The influence of post-growth annealing on the optical properties of InAs quantum dot chains grown on pre-patterned GaAs(100)
We report on the effect of post-growth thermal annealing of - ,[011(-)]-, and -oriented quantum dot chains grown by molecular beam epitaxy on GaAs(100) substrates patterned by UV-nanoimprint lithography. We show that the quantum dot chains experience a blueshift of the photoluminescence energy, spectral narrowing, and a reduction of the intersubband energy separation during annealing. The photoluminescence blueshift is more rapid for the quantum dot chains than for self-assembled quantum dots that were used as a reference. Furthermore, we studied polarization resolved photoluminescence and observed that annealing reduces the intrinsic optical anisotropy of the quantum dot chains and the self-assembled quantum dots.
- [Show abstract] [Hide abstract] ABSTRACT: We present an experimental and theoretical analysis of the influence of a surface nanopattern on the properties of embedded InAs/GaAs quantum dots (QD). In particular, we analyze QDs grown on nanoimprint lithography (NIL) patterned grooves and investigate the influence of the non-planar surface morphology on the size, shape, strain distribution, and electronic structure of the embedded QDs. We show that the height reduction of InAs QDs during GaAs capping is significantly less pronounced for the QDs grown on the pattern than for the self-assembled QDs. Furthermore, the pattern has a strong impact on the strain and composition profile within the QD. The experimentally observed strain distribution was successfully reproduced with a three-dimensional model assuming an inverse-cone type composition gradient. Moreover, we show that the specific morphology of the QDs grown in the grooves gives rise to an increase of the vertically polarized photoluminescence emission which was explained by employing 8-band k.p calculations. Our findings emphasize that the surface curvature of the pattern not only determines the nucleation sites of the QDs but also has a strong impact on their morphological properties including shape, size, composition profile, and strain distribution. These properties are strongly cross-correlated and determine the electronic and optical characteristics of the QDs.0Comments 4Citations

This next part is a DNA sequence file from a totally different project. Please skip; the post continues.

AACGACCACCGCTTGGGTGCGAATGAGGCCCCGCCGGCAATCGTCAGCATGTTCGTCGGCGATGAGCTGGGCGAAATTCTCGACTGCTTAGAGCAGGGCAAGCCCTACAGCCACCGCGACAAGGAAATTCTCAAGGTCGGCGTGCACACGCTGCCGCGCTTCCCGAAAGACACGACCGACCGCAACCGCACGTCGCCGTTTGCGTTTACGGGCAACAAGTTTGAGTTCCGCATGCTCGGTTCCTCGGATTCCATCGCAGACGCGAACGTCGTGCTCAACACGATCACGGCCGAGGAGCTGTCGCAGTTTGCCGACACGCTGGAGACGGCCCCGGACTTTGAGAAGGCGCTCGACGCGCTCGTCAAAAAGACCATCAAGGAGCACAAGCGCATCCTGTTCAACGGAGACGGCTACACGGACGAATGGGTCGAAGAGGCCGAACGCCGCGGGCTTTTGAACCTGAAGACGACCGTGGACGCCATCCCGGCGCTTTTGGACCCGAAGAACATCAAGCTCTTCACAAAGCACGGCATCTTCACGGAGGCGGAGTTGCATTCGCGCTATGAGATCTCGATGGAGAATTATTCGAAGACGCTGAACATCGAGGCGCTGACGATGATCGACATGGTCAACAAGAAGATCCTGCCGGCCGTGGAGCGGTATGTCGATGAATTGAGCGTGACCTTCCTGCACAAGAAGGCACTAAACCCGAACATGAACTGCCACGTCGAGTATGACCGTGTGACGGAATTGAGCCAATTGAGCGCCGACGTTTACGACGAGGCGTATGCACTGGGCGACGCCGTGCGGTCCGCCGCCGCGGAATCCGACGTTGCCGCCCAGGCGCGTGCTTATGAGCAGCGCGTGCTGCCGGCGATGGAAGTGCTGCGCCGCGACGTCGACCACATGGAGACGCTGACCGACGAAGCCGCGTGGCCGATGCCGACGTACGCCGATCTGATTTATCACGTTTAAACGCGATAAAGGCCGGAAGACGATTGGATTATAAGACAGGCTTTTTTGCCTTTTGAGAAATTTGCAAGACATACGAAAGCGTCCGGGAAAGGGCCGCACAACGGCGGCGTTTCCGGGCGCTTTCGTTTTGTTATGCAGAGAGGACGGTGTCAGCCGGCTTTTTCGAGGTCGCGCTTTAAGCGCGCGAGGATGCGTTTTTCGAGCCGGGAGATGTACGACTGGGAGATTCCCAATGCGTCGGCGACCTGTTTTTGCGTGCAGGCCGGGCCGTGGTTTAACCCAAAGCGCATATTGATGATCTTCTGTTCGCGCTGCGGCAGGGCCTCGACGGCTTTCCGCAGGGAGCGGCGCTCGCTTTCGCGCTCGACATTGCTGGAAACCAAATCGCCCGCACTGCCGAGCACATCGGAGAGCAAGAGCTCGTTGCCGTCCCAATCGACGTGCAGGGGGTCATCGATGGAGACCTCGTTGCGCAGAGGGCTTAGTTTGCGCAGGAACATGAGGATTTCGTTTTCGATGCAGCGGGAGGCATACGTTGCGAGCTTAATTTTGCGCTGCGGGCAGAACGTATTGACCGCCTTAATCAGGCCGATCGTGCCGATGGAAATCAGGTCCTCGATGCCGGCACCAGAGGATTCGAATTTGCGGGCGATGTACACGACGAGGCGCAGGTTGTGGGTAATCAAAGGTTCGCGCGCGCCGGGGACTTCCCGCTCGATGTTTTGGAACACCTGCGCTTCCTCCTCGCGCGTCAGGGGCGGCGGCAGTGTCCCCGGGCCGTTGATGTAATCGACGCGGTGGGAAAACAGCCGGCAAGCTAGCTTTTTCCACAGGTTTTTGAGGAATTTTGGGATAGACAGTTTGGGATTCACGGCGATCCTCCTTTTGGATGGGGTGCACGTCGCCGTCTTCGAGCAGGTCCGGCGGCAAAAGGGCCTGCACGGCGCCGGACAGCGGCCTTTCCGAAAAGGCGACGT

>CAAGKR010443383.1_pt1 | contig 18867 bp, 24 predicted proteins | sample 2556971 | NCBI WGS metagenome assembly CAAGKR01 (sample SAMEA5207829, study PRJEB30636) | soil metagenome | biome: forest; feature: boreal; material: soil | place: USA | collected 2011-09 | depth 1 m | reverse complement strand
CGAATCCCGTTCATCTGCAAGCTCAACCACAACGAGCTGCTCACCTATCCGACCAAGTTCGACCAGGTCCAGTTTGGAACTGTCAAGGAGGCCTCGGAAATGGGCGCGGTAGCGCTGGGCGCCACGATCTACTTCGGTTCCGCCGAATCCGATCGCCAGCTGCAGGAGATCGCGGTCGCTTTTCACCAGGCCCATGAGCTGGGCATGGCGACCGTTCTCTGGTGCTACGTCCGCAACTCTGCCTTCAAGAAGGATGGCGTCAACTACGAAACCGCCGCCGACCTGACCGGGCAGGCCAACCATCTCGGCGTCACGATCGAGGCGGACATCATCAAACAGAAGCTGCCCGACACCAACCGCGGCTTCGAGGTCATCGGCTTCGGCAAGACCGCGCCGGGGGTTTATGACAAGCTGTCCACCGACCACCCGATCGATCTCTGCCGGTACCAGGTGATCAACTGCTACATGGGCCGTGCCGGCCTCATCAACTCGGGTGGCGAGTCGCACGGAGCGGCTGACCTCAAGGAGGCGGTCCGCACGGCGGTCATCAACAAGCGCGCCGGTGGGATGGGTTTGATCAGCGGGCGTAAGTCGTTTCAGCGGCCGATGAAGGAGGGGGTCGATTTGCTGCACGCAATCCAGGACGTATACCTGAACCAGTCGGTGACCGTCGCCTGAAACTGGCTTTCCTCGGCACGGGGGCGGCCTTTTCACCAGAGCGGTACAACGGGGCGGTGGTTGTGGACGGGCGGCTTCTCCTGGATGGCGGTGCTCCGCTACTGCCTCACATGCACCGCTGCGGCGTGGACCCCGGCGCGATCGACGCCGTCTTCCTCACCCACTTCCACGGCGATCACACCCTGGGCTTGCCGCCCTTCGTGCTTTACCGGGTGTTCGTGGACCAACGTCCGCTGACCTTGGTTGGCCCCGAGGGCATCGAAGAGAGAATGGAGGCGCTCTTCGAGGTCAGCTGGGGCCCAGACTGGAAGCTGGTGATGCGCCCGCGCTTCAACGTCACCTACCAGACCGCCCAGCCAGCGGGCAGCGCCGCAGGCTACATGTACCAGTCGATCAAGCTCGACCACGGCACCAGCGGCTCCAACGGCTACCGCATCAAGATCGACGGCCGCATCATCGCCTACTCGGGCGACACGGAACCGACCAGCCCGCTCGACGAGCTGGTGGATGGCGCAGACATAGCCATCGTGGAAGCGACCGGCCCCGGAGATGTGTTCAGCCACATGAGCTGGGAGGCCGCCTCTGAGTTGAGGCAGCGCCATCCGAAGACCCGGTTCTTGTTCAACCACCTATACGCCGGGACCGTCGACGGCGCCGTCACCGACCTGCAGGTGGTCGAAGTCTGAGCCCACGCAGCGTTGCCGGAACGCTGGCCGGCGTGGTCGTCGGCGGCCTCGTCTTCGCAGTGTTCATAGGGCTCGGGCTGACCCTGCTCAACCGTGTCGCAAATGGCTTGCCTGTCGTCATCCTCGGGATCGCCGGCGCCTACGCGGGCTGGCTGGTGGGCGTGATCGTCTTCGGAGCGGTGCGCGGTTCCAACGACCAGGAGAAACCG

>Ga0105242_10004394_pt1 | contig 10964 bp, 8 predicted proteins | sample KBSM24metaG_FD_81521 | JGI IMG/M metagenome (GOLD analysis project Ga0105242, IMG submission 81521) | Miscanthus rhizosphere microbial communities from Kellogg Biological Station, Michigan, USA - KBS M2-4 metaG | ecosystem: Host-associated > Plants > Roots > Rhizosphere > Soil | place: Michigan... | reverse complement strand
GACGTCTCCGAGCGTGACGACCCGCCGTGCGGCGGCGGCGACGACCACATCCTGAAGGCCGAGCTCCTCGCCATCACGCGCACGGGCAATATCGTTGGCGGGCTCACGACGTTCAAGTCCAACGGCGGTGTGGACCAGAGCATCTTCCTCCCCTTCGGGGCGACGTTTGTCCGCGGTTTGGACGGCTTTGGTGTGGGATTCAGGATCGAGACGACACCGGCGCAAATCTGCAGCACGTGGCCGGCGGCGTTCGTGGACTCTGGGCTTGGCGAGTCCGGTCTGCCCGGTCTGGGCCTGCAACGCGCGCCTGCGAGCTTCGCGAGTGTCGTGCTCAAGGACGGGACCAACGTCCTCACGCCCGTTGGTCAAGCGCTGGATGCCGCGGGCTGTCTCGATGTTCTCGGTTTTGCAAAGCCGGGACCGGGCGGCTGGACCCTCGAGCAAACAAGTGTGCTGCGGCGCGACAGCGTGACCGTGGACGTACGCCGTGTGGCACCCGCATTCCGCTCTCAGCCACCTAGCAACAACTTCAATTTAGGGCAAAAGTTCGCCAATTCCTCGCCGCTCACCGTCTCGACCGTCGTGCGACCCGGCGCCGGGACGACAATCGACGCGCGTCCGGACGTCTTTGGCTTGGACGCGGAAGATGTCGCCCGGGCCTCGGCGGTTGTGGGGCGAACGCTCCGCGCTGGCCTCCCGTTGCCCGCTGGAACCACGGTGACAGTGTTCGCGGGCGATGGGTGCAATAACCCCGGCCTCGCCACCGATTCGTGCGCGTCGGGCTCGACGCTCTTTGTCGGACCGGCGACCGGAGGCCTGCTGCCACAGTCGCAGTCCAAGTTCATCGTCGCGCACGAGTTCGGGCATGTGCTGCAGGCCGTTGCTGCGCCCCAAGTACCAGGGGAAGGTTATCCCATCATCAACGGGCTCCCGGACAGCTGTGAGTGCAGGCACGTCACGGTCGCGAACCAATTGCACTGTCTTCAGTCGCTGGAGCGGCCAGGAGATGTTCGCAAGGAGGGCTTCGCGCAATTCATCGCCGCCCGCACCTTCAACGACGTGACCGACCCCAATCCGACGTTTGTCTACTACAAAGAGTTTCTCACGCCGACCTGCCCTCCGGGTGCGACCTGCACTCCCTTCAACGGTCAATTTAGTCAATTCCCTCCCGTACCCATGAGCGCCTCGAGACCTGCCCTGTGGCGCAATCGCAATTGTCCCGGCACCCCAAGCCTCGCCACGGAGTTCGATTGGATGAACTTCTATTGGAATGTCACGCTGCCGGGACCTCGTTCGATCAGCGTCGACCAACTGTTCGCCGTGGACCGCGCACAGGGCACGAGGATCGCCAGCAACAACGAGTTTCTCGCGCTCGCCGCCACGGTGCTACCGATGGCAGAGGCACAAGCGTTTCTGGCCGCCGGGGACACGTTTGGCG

- [Show abstract] [Hide abstract] ABSTRACT: This paper reports on the evolution of InAs/GaAs quantum dots’ (QDs) intermixing process depending on the QD position with respect to the InGaAs strain reducing layer. The postgrowth intermixing has been ensured by rapid thermal annealing (RTA) at different temperatures and the processed samples were investigated by photoluminescence (PL) spectroscopy. The reference sample, containing InAs QDs in pure GaAs matrix, demonstrates the highest intermixing degree with an emission energy blueshift up to 300 meV. The reduction of the strain around the QDs for dot-in-well (DWELL) structure has been found to slightly reduces the intermixing degree leading to less emission energy blue shift. However, for the QDs with InGaAs underlying layer, a relative prohibition of the intermixing has been found to occur testifying the existing of thermally stable extended defects.0Comments 4Citations